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Should Charity Aid Groups Be Considered Frontliners And Be Exempt From MCO?

Should Charity Aid Groups Be Considered Frontliners And Be Exempt From MCO?

Anne Dorall
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Ever since the movement control order (MCO), the most vulnerable members of our society have been uncertain of their future.

Charities, particularly those who provide aid to the homeless, have reported that many have not eaten for days. In the early days of the MCO, these charities and food banks were still able to do generous volunteering work to provide food.

Many group-led and individual-volunteered activism sought to deliver food, groceries, and other essentials to households that could not get essentials on their own.

However, as the police becomes more stringent with the lockdown, aid organisations find that they no longer have the accessibility to continue.

Police are now enforcing the MCO.
(Credit: Malay Mail)

Putrajaya recently announced that aid organisations will no longer be allowed to send food to needy households, such as orphanages, single-parent families, and elderly homes.

Instead, the government recommended that all aid supplies should be sent to government departments and agencies such as the Jabatan Kebajikan Masyarakat that will then redistribute the supplies. This is in an effort to limit individual movement.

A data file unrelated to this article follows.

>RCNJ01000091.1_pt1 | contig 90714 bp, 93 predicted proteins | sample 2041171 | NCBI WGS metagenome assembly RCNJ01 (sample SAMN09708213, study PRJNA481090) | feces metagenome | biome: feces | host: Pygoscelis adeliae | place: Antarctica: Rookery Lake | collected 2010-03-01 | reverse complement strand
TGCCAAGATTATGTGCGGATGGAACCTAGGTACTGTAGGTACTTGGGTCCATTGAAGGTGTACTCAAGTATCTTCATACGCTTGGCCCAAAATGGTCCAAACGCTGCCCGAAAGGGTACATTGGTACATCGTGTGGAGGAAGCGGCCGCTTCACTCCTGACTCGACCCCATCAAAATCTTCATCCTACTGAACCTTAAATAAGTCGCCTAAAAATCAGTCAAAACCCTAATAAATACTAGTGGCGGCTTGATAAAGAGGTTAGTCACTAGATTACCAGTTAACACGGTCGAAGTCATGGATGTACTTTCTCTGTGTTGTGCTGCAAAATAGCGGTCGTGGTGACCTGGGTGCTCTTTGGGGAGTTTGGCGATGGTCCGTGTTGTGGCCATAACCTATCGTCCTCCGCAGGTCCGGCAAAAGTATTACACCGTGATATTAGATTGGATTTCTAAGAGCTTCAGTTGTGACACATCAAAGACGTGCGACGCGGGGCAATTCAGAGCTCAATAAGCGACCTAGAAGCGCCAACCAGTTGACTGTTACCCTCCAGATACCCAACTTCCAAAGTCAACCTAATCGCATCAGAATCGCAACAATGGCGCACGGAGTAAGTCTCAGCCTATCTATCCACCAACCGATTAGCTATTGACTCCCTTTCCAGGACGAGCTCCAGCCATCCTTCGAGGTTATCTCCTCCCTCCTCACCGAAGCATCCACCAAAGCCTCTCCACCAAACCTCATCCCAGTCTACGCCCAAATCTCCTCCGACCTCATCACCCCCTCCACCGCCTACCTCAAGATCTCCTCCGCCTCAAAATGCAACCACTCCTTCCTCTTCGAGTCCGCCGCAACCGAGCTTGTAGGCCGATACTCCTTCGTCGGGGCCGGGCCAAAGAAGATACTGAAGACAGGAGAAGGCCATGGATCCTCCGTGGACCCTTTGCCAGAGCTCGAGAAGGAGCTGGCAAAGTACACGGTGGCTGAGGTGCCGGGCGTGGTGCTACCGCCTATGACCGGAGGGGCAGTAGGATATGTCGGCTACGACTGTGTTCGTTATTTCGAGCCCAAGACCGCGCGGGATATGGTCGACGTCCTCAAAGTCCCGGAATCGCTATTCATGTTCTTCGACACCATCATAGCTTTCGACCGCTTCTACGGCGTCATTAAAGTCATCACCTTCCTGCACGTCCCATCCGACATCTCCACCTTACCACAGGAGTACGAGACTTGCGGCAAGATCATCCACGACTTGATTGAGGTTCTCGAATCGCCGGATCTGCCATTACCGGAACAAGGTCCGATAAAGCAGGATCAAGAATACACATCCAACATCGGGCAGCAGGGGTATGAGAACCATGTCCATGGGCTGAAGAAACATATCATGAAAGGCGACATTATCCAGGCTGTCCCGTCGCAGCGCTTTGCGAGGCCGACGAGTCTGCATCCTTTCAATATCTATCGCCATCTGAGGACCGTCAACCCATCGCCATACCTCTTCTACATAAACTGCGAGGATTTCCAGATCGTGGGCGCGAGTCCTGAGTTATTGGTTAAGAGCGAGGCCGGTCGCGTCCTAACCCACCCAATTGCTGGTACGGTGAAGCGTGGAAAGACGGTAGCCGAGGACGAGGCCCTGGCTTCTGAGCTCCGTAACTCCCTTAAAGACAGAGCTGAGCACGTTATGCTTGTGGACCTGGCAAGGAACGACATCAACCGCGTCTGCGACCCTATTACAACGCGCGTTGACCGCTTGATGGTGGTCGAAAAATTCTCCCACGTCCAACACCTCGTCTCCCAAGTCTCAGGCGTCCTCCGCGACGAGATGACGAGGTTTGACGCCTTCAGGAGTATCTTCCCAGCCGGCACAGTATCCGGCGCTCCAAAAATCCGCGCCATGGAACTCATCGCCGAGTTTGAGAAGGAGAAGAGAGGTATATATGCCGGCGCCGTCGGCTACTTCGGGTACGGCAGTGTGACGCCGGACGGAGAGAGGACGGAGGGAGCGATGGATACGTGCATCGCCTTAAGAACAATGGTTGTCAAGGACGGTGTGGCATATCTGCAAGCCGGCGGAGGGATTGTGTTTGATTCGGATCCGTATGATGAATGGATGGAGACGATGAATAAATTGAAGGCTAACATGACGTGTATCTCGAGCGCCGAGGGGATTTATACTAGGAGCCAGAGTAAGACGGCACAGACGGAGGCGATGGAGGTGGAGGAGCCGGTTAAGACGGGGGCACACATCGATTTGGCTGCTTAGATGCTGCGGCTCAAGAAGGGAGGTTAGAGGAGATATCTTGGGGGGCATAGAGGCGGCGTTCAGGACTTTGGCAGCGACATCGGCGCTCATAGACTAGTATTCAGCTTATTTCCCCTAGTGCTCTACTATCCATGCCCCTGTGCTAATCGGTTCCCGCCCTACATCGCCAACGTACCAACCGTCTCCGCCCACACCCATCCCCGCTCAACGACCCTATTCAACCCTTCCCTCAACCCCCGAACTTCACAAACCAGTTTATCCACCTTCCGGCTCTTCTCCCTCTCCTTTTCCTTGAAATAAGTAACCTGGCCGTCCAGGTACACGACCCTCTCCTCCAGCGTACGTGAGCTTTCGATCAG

Today, 127 NGOs responded that their work should be allowed to continue.

The organisations do not trust the government to have a full list of all the vulnerable communities in need of assistance, since many of these people are those who have fallen through the cracks.

The NGOs have taken every measure to ensure that they are staying safe during their charitable activities, such as consistent using of masks and hand sanitizers, social distancing, and minimising the number of people involved.

DAP Socialist Youth chief Howard Lee agrees, saying that these NGO volunteers should be recognized as frontliners as well.

In terms of safety, Howard Lee has suggested a compromise: to continue with their activism work, but allow for the requirement of a Civil Defense Force (APM) or a People’s Volunteer Corps (Rela) member to accompany the groups.

However, the Senior Minister Datuk Seri Ismail Sabri Yaakob has stood firm on the decision. While the government was grateful for the NGOs’ eagerness to help out, health authorities have advised that they stop doing so to reduce any risk of unnecessary exposure.


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